As much as your success depends upon the strength of your starships, vehicles, and troops, it depends upon the individual efforts of a few remarkable heroes. At its heart, Star Wars: Rebellion is a game about personal strengths and destinies and the critical role that even a single individual can play in shaping the fate of the galaxy.
Your leaders and their secret missions allow you to gain valuable intelligence, influence planets, and hinder your enemy. And as your leaders attempt their secret missions, you’ll enjoy all sorts of cinematic adventures. Perhaps Boba Fett will accept a bounty to capture Han Solo, or you might task Wedge Antilles to lead the Rogue Squadron on a surgical strike against an Imperial build yard.
"Star Wars: Rebellion is a board game of epic conflict between the Galactic Empire and Rebel Alliance for two to four players! Experience the Galactic Civil War like never before. In Rebellion, you control the entire Galactic Empire or the fledgling Rebel Alliance. You must command starships, account for troop movements, and rally systems to your cause. Featuring more than 150 plastic miniatures and two game boards that account for thirty-two of the Star Wars galaxy's most notable systems, Rebellion features a scope that is as large and sweeping as any Star Wars game before it. Yet for all its grandiosity, Rebellion remains intensely personal, cinematic, and heroic. As much as your success depends upon the strength of your starships, vehicles, and troops, it depends upon the individual efforts of such notable characters as Leia Organa, Mon Mothma, Grand Moff Tarkin, and Emperor Palpatine. As civil war spreads throughout the galaxy, these leaders are invaluable to your efforts, and the secret missions they attempt will evoke many of the most inspiring moments from the classic trilogy. You might send Luke Skywalker to receive Jedi training on Dagobah or have Darth Vader spring a trap that freezes Han Solo in carbonite! Contents include: 1 game board (split in 2 halves), 170 plastic miniatures, 25 leaders (with stands), 10 custom dice, Over 170 cards, 1 Learn to Play Booklet, 1 Rules Reference".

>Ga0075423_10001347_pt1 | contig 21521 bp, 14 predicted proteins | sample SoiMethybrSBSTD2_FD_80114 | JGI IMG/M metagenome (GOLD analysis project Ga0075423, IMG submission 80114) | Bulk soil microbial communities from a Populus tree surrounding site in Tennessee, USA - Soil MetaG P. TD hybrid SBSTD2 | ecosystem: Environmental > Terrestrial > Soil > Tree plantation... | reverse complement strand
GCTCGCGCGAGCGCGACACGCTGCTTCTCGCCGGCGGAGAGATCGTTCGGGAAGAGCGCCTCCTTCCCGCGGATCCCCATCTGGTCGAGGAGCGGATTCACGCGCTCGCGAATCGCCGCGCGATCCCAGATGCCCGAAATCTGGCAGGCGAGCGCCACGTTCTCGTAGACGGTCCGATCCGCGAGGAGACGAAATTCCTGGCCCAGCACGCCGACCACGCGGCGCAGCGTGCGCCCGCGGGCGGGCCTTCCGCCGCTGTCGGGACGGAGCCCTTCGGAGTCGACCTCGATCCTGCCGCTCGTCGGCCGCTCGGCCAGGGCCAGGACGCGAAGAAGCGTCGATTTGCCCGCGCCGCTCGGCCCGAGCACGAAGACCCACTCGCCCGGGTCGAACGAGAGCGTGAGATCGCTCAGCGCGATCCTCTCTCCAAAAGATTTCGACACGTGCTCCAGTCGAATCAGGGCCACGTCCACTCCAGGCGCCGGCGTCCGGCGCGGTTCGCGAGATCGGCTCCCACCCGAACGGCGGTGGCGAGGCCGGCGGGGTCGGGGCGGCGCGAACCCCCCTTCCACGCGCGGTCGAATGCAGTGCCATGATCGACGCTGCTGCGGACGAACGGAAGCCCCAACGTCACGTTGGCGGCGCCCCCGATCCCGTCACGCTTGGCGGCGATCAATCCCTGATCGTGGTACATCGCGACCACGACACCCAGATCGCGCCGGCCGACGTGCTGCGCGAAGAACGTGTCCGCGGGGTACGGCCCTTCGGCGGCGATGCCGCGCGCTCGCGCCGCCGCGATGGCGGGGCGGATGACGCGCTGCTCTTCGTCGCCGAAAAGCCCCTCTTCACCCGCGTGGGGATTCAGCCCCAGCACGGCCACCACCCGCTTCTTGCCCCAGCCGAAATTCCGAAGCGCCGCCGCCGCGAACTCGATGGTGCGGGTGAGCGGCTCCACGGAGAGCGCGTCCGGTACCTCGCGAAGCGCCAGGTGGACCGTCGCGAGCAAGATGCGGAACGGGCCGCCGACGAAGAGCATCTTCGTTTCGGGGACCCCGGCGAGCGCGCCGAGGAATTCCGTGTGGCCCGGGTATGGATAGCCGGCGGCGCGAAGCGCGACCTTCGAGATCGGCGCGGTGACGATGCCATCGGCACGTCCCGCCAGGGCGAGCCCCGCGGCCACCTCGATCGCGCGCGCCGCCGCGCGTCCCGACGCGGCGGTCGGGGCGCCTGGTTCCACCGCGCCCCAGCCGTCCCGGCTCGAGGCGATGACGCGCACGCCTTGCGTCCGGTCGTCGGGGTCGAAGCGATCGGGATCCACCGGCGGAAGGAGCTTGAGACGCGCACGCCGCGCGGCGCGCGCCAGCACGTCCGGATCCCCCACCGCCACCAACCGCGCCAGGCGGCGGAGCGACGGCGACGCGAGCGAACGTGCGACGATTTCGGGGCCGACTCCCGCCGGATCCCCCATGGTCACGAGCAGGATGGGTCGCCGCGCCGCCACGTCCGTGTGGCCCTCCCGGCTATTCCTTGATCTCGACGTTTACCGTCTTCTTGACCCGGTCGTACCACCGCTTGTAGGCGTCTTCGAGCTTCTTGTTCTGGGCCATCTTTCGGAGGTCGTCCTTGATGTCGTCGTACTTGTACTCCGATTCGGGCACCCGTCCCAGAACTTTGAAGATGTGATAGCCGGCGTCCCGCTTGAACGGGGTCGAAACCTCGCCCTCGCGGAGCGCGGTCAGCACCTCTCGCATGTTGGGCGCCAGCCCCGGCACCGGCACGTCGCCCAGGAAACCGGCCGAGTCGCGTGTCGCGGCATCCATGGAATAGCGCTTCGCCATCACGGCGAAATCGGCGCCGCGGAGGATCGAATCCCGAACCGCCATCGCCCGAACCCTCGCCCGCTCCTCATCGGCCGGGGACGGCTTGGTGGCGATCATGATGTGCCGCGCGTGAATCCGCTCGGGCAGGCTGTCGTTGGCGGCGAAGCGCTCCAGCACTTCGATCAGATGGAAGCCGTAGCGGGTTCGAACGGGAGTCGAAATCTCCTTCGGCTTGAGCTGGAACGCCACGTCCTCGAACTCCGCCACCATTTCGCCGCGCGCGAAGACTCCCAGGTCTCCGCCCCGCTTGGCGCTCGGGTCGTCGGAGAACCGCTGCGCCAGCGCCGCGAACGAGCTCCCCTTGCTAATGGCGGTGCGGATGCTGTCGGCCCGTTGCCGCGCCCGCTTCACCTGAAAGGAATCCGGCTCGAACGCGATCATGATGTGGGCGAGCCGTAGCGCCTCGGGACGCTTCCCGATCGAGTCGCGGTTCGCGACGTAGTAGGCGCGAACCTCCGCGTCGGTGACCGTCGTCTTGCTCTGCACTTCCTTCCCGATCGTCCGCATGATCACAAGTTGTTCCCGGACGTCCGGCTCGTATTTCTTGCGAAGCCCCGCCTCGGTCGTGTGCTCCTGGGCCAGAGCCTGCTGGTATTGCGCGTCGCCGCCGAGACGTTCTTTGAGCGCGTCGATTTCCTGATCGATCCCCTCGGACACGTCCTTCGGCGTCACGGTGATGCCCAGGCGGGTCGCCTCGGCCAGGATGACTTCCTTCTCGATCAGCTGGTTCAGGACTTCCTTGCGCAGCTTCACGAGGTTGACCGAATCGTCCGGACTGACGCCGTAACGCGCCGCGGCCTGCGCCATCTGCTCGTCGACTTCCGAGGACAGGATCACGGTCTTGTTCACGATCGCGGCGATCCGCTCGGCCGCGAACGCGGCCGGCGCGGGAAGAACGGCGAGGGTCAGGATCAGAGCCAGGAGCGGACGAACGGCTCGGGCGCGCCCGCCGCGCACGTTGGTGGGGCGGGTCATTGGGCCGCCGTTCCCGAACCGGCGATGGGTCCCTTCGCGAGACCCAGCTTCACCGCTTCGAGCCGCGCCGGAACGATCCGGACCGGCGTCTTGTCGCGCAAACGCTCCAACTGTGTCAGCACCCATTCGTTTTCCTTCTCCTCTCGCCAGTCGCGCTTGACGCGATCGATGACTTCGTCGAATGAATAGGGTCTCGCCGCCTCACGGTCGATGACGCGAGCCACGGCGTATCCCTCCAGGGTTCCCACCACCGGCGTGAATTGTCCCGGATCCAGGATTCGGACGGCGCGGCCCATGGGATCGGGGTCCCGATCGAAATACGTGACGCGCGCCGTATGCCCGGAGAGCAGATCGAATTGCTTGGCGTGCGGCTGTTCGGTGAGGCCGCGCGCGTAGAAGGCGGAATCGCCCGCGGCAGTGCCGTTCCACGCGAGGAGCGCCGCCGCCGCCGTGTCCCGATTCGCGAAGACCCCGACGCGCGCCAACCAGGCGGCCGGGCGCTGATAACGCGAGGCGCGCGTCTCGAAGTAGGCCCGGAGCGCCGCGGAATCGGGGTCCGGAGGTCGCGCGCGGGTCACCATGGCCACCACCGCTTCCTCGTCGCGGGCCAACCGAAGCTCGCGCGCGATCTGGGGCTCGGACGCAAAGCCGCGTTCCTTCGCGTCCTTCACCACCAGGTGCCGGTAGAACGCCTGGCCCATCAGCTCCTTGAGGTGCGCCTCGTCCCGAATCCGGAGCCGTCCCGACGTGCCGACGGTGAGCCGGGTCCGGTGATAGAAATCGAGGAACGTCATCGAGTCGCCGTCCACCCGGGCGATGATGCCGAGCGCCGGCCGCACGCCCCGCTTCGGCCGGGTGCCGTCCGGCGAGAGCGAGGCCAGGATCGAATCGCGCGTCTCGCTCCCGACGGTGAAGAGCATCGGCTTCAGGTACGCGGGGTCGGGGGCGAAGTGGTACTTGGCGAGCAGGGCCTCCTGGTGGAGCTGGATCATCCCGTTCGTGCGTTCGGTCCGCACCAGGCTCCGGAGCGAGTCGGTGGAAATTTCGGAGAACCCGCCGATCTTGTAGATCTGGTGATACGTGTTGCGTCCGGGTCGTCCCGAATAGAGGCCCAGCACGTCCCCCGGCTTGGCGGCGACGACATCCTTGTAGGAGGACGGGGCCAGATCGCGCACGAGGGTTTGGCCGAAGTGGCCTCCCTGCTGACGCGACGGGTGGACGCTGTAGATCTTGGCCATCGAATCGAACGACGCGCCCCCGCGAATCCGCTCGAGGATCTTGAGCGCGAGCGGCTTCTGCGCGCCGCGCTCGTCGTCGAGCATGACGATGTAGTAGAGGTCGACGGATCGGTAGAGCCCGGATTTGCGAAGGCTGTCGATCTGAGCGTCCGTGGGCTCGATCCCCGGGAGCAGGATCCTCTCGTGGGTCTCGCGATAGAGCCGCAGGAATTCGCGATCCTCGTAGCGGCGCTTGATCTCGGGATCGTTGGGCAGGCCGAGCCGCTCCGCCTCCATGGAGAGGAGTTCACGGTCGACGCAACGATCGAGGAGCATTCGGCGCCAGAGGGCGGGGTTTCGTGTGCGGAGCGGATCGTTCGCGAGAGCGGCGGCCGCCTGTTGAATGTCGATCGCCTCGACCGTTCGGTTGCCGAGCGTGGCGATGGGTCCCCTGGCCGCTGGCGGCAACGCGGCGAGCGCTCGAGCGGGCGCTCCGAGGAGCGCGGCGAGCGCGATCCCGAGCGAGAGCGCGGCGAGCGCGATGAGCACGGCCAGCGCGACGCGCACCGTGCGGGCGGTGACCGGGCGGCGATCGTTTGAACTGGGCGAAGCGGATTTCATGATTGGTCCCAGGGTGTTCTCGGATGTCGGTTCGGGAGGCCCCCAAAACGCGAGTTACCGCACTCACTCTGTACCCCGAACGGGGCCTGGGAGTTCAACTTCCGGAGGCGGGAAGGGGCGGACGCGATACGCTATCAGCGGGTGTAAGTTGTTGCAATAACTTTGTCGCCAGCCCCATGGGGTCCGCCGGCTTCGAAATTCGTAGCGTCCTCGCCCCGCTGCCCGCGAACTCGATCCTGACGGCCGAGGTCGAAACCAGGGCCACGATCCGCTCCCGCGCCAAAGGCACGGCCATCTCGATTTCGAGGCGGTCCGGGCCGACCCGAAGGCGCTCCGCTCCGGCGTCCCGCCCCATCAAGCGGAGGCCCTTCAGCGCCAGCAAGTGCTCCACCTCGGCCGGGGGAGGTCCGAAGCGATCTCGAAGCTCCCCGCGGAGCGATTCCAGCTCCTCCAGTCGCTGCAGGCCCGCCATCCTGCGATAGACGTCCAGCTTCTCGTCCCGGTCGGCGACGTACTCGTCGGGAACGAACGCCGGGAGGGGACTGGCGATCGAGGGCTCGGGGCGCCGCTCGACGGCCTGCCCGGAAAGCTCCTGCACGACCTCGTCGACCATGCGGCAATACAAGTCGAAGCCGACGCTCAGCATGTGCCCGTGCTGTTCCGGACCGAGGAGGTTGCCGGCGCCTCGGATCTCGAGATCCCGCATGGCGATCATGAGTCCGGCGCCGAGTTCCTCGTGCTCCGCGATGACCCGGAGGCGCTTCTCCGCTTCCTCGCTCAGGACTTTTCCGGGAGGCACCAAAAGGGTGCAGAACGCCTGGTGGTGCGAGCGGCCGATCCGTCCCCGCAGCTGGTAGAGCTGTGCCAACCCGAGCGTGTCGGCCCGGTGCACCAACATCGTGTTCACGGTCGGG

Top customer reviews